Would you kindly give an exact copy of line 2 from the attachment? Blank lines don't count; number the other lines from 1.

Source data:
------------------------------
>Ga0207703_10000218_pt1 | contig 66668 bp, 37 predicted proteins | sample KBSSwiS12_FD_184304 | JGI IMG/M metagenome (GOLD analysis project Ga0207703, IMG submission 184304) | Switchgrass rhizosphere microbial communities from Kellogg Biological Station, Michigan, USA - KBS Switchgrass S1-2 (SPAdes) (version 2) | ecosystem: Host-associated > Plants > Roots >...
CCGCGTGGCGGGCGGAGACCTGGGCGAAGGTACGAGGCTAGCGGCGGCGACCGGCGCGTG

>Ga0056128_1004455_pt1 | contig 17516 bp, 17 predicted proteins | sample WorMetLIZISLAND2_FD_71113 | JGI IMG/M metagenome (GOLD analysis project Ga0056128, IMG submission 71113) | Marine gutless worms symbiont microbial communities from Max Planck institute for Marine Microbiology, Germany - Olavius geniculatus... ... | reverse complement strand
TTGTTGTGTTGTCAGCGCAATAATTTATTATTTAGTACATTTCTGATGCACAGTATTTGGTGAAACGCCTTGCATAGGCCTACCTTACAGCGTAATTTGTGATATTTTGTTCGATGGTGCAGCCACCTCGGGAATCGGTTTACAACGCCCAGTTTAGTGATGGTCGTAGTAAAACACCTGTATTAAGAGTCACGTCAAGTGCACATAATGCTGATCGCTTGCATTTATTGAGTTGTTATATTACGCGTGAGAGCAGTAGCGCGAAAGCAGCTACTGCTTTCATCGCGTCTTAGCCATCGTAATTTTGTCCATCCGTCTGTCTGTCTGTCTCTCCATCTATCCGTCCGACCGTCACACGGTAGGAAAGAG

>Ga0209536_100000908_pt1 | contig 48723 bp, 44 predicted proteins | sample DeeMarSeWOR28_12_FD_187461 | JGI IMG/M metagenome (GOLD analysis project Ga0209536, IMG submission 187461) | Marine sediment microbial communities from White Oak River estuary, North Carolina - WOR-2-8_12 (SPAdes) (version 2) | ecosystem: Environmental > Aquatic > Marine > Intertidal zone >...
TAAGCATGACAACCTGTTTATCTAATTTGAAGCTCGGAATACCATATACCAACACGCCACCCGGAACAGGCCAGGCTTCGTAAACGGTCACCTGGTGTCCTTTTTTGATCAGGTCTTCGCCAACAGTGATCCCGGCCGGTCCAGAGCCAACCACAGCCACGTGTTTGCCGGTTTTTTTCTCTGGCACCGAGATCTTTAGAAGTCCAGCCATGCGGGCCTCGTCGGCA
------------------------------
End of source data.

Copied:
CCGCGTGGCGGGCGGAGACCTGGGCGAAGGTACGAGGCTAGCGGCGGCGACCGGCGCGTG